What is it that you need to show you gave things to Goodwill or your school other than an statment from them to that effect? My lady said something I do not understand. Is there some special form they have to fill out or what? Thanks. Oh yea I saw you on AOL.
(asked via facebook)
This question is pretty timely because there’s a buzz going around that the receipts from Goodwill, Salvation Army, etc. are not sufficient on audit and that it’s not a good idea to make those kinds of donations for fear of being flagged. As with most of these tax-related rumors, this is only half true. Here’s the whole picture…
First, always get a receipt. Always.
Second, make sure that the receipt has the right info. For donations of goods or cash (or cash equivalent), you need to get a receipt from the charitable organization which has:
- the name of the charity;
- the date of the gift;
- the location of the charity; and
- a detailed description of the property donated.
If the organization doesn’t offer you a receipt, ask for one. If they’re taking your money or your stuff, they owe you a receipt. If they can’t be bothered, find a new organization (or decide that you’re okay with donating the stuff but not taking the deduction). But the excuse that nobody offered you a receipt won’t fly.
Third, keep good records. That means receipts. Scan or copy them and toss them in a “charitable deductions” folder (or Tupperware, as many of my clients are wont to do – that works, too!). But hold onto them. And make sure that they’re readable and accurate, for goodness sakes.
With all of that said, it is true that the IRS is cracking down on charitable deductions. That does not mean that you will run into a problem if you follow the rules.
The case that’s making the rounds these days (and causing all of those panicky emails) is this one: Roberts v Commissioner (downloads as a pdf). In this case, Mr. Roberts painted himself as a good guy who meant well. He gave to charity. And according to him, he gave a lot. He claimed nearly $30,000 in charitable contributions for just one year. And to his credit, he tried to file the right forms. As the Tax Court noted:
Included with his 2005 Federal income tax return was a self-prepared substitute Form 8283, Noncash Charitable Contributions, in which petitioner claims to have contributed more than 450 items of property consisting primarily of used clothing, but also including, among other things, towels, bedsheets, books, costume jewelry, children’s toys, and glass lamps.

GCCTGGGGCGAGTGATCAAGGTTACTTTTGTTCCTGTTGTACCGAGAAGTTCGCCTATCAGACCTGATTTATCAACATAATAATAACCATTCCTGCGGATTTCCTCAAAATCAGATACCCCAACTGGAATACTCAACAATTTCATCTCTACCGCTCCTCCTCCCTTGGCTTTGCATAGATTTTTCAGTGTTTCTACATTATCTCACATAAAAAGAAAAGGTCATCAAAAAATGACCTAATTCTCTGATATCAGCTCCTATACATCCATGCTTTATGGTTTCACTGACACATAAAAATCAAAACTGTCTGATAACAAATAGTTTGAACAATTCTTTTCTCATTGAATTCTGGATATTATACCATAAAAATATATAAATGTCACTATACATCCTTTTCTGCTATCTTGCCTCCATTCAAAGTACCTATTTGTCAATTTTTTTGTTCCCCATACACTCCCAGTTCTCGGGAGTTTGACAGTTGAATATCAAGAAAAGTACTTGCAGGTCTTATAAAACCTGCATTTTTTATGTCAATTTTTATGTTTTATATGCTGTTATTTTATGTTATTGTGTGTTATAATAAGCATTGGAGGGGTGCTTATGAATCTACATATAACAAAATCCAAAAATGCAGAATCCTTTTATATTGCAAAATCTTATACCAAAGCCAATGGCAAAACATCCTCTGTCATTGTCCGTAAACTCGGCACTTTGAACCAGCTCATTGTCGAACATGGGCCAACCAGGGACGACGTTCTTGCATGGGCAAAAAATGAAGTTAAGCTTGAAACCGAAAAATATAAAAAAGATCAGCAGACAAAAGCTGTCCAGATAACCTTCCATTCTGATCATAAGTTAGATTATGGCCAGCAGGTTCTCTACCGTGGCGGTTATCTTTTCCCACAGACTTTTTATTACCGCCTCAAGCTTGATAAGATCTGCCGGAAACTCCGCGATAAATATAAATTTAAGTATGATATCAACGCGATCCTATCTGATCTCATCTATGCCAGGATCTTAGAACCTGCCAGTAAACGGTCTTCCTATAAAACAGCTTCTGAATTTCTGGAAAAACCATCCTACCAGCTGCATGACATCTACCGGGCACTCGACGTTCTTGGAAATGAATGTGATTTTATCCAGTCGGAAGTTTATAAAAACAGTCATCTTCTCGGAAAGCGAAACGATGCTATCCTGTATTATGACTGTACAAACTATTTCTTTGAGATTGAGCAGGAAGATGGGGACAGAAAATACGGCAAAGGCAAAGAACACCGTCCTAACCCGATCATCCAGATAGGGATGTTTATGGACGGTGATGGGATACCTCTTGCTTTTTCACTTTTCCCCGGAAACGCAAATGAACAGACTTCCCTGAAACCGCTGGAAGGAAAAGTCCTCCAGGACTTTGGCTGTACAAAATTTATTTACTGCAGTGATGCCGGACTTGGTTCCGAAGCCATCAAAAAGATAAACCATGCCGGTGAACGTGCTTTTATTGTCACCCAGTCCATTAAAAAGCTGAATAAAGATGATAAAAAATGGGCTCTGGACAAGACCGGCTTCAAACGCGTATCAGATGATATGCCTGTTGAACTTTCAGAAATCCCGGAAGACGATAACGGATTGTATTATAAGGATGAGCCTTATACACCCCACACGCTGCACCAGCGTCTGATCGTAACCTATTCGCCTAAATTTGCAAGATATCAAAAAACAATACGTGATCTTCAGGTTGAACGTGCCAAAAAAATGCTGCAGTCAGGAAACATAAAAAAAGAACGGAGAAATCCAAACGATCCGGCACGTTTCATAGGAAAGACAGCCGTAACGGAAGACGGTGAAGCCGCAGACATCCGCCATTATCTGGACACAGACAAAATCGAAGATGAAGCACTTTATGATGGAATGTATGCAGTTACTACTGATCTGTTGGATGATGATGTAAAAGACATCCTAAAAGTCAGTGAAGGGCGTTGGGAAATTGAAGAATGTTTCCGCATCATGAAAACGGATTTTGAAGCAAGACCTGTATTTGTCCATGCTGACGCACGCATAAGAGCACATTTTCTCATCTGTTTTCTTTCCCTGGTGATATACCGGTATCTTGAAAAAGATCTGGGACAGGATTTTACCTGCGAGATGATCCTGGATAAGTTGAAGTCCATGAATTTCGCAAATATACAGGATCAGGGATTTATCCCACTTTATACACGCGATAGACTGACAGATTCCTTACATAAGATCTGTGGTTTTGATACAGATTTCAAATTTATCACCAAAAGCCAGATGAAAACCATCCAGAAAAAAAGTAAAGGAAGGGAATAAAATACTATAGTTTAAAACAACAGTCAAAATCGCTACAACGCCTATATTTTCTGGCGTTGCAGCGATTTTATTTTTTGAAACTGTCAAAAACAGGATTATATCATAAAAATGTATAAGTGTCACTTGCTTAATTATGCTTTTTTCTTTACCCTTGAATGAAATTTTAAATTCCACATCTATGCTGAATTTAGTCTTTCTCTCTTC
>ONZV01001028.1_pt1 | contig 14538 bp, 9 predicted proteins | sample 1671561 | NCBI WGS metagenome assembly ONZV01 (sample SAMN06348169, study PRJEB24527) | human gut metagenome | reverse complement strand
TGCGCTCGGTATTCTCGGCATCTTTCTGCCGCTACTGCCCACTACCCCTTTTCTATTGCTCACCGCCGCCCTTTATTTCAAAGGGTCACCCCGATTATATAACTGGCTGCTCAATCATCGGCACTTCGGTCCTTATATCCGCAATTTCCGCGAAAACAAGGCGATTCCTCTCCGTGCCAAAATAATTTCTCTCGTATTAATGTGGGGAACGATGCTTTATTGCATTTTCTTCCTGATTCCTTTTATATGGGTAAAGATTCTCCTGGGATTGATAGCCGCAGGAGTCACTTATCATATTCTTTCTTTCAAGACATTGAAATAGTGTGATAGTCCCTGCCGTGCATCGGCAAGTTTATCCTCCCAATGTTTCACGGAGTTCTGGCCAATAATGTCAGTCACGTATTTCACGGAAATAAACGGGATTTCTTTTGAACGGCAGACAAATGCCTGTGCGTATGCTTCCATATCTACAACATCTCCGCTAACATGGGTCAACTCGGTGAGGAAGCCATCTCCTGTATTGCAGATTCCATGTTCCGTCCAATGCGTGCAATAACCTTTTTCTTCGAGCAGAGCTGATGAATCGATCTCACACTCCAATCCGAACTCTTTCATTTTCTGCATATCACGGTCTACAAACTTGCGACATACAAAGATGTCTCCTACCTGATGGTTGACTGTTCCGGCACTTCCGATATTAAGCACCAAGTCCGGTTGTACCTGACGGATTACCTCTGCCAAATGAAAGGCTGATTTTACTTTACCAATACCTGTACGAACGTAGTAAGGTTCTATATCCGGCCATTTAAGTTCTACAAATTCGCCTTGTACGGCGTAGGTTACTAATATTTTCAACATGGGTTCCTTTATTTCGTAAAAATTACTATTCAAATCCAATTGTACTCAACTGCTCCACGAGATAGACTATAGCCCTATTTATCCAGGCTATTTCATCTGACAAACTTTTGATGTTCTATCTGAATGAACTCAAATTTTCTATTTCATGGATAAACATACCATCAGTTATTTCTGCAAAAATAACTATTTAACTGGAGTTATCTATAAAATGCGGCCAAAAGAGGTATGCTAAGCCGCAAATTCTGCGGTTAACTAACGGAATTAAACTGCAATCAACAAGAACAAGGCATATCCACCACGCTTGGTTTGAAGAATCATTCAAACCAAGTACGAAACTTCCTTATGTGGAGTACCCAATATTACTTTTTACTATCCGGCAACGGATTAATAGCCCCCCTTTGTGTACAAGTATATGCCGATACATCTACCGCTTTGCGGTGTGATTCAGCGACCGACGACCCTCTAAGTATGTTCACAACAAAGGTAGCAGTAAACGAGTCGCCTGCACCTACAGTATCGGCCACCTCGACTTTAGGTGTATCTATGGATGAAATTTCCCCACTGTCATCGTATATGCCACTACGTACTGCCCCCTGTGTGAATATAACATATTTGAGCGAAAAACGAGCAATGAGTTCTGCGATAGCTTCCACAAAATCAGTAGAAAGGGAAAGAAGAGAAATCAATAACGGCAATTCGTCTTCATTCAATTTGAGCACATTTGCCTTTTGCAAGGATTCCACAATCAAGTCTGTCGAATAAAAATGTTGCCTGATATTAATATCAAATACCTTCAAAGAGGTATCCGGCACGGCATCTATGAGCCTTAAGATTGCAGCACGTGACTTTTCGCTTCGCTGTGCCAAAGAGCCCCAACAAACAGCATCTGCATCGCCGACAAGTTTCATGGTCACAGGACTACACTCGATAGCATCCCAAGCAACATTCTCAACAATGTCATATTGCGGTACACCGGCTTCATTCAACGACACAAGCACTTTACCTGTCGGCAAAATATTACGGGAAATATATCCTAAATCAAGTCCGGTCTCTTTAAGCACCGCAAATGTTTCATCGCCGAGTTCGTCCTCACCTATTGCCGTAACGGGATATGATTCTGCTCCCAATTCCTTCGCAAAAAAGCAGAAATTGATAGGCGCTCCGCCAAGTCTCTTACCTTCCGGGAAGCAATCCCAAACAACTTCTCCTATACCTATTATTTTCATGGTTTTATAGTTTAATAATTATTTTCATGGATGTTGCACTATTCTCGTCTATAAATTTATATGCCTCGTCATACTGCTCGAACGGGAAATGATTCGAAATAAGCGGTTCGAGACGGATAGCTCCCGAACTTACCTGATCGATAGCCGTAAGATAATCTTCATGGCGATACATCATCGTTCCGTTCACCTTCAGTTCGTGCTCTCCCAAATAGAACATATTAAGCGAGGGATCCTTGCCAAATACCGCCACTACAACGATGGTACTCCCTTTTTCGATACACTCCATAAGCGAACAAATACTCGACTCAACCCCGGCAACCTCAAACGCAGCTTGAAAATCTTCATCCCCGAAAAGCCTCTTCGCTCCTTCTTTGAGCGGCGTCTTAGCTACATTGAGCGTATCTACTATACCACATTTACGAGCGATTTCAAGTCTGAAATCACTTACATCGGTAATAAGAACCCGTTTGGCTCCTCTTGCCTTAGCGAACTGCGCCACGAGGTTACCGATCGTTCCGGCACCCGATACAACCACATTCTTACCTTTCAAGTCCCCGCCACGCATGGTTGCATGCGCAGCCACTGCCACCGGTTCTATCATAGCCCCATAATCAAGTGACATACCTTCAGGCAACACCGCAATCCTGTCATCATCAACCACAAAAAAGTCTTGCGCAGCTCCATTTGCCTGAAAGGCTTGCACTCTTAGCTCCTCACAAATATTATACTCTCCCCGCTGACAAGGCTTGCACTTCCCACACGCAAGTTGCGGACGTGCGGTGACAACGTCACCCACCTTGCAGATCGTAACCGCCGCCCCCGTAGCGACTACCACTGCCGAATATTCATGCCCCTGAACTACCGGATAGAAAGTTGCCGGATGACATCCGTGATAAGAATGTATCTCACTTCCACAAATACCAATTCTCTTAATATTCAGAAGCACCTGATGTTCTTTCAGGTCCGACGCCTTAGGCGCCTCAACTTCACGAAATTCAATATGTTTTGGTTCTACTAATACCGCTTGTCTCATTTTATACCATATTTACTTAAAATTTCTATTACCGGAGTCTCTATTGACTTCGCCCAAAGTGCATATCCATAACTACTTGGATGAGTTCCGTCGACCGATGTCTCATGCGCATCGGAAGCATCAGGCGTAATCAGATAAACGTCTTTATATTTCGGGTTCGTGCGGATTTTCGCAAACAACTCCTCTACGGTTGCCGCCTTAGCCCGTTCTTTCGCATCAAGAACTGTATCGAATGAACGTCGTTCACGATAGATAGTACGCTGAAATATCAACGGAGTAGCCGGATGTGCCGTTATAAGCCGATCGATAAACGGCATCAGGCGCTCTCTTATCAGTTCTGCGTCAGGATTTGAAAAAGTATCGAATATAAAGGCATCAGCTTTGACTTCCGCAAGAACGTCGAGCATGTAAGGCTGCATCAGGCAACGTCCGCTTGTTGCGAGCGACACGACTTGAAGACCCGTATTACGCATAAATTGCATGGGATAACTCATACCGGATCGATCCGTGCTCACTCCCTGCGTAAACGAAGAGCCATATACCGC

But here’s where his claim fell apart. The Tax Court further noted that “Petitioner’s descriptions of the items of property allegedly contributed to charity are vague and include self- assigned estimates of their values.”
No, no, no. (Imagine me shaking my head here.)
When you make charitable contributions, you have to be somewhat specific on the receipt. “4 bags of clothes” (one of the entries on Mr. Roberts’ tax return) is not sufficient. While you don’t need to itemize each and every piece of clothing, some attempt at accurate description is important. I’ve said before that my mom is great at this: she’ll write “four pairs women’s dress slacks, hardly worn.”
If you’re donating items that have more value than a few bucks, be even more descriptive. Maybe even include the brand name, where appropriate. While I’m not a clothes horse (yes, my friends think my wardrobe is appalling… I’m totally a candidate for What Not To Wear), I occasionally have an item or two that I’ve made an effort on. If I donate those, I’ll write down “Jones New York ladies dress suit” or “Coach women’s briefcase.” You don’t need a SKU but a little bit of identifying info is a good idea.
Mr. Roberts didn’t have any substantiation for his donations. He couldn’t explain their values. And, worse, he didn’t include the dates of contribution. The donations were disallowed – and he got socked with a penalty.
Mr. Roberts also claimed deductions for cash allegedly contributed to panhandlers and the Salvation Army. If you’ve been reading the blog, you know that wouldn’t be sufficient without a receipt (picking up on a theme here?).
This case (which was in Tax Court and pursuant to Internal Revenue Code section 7463(b), may not be treated as precedent for any other case) is getting a lot of press and making some taxpayers nervous about charitable giving. The IRS is examining charitable gifts more closely but don’t use that as a reason to scale back. It is clear that you have to be thoughtful about your donations. If you are expecting a deduction in exchange for the donation, get proper documentation. Get receipts. Keep good records. But for goodness sake, keep giving.
Like any good lawyer, I need to add a disclaimer: Unfortunately, it is impossible to give comprehensive tax advice over the internet, no matter how well researched or written. Before relying on any information given on this site, contact a tax professional to discuss your particular situation.
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